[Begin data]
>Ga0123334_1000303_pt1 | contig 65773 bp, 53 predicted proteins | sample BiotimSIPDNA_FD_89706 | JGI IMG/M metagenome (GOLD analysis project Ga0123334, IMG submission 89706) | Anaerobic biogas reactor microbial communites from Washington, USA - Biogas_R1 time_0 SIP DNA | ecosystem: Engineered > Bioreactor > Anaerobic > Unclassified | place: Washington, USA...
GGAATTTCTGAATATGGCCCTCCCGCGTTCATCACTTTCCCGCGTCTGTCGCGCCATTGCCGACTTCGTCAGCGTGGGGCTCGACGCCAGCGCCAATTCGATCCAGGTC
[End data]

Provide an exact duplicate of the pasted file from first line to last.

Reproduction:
>Ga0123334_1000303_pt1 | contig 65773 bp, 53 predicted proteins | sample BiotimSIPDNA_FD_89706 | JGI IMG/M metagenome (GOLD analysis project Ga0123334, IMG submission 89706) | Anaerobic biogas reactor microbial communites from Washington, USA - Biogas_R1 time_0 SIP DNA | ecosystem: Engineered > Bioreactor > Anaerobic > Unclassified | place: Washington, USA...
GGAATTTCTGAATATGGCCCTCCCGCGTTCATCACTTTCCCGCGTCTGTCGCGCCATTGCCGACTTCGTCAGCGTGGGGCTCGACGCCAGCGCCAATTCGATCCAGGTC